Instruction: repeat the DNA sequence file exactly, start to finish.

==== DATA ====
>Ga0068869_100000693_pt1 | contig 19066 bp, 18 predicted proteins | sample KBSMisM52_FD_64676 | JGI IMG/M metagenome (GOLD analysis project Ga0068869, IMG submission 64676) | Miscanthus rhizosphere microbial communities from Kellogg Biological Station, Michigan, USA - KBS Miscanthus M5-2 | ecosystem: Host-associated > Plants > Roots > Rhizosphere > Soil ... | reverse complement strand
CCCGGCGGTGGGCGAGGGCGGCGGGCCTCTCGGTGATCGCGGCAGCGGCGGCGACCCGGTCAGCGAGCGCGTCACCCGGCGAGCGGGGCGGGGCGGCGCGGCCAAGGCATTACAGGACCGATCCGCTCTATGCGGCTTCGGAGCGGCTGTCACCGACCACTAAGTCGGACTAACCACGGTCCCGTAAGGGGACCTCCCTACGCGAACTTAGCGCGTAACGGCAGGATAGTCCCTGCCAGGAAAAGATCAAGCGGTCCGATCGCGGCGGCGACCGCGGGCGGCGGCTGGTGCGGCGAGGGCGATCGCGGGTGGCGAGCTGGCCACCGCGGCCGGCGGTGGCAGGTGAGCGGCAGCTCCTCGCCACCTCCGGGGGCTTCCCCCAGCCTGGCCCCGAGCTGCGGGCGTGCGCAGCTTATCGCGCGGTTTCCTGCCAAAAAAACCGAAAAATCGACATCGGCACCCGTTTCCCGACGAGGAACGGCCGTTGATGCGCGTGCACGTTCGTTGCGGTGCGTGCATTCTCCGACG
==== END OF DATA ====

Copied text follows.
>Ga0068869_100000693_pt1 | contig 19066 bp, 18 predicted proteins | sample KBSMisM52_FD_64676 | JGI IMG/M metagenome (GOLD analysis project Ga0068869, IMG submission 64676) | Miscanthus rhizosphere microbial communities from Kellogg Biological Station, Michigan, USA - KBS Miscanthus M5-2 | ecosystem: Host-associated > Plants > Roots > Rhizosphere > Soil ... | reverse complement strand
CCCGGCGGTGGGCGAGGGCGGCGGGCCTCTCGGTGATCGCGGCAGCGGCGGCGACCCGGTCAGCGAGCGCGTCACCCGGCGAGCGGGGCGGGGCGGCGCGGCCAAGGCATTACAGGACCGATCCGCTCTATGCGGCTTCGGAGCGGCTGTCACCGACCACTAAGTCGGACTAACCACGGTCCCGTAAGGGGACCTCCCTACGCGAACTTAGCGCGTAACGGCAGGATAGTCCCTGCCAGGAAAAGATCAAGCGGTCCGATCGCGGCGGCGACCGCGGGCGGCGGCTGGTGCGGCGAGGGCGATCGCGGGTGGCGAGCTGGCCACCGCGGCCGGCGGTGGCAGGTGAGCGGCAGCTCCTCGCCACCTCCGGGGGCTTCCCCCAGCCTGGCCCCGAGCTGCGGGCGTGCGCAGCTTATCGCGCGGTTTCCTGCCAAAAAAACCGAAAAATCGACATCGGCACCCGTTTCCCGACGAGGAACGGCCGTTGATGCGCGTGCACGTTCGTTGCGGTGCGTGCATTCTCCGACG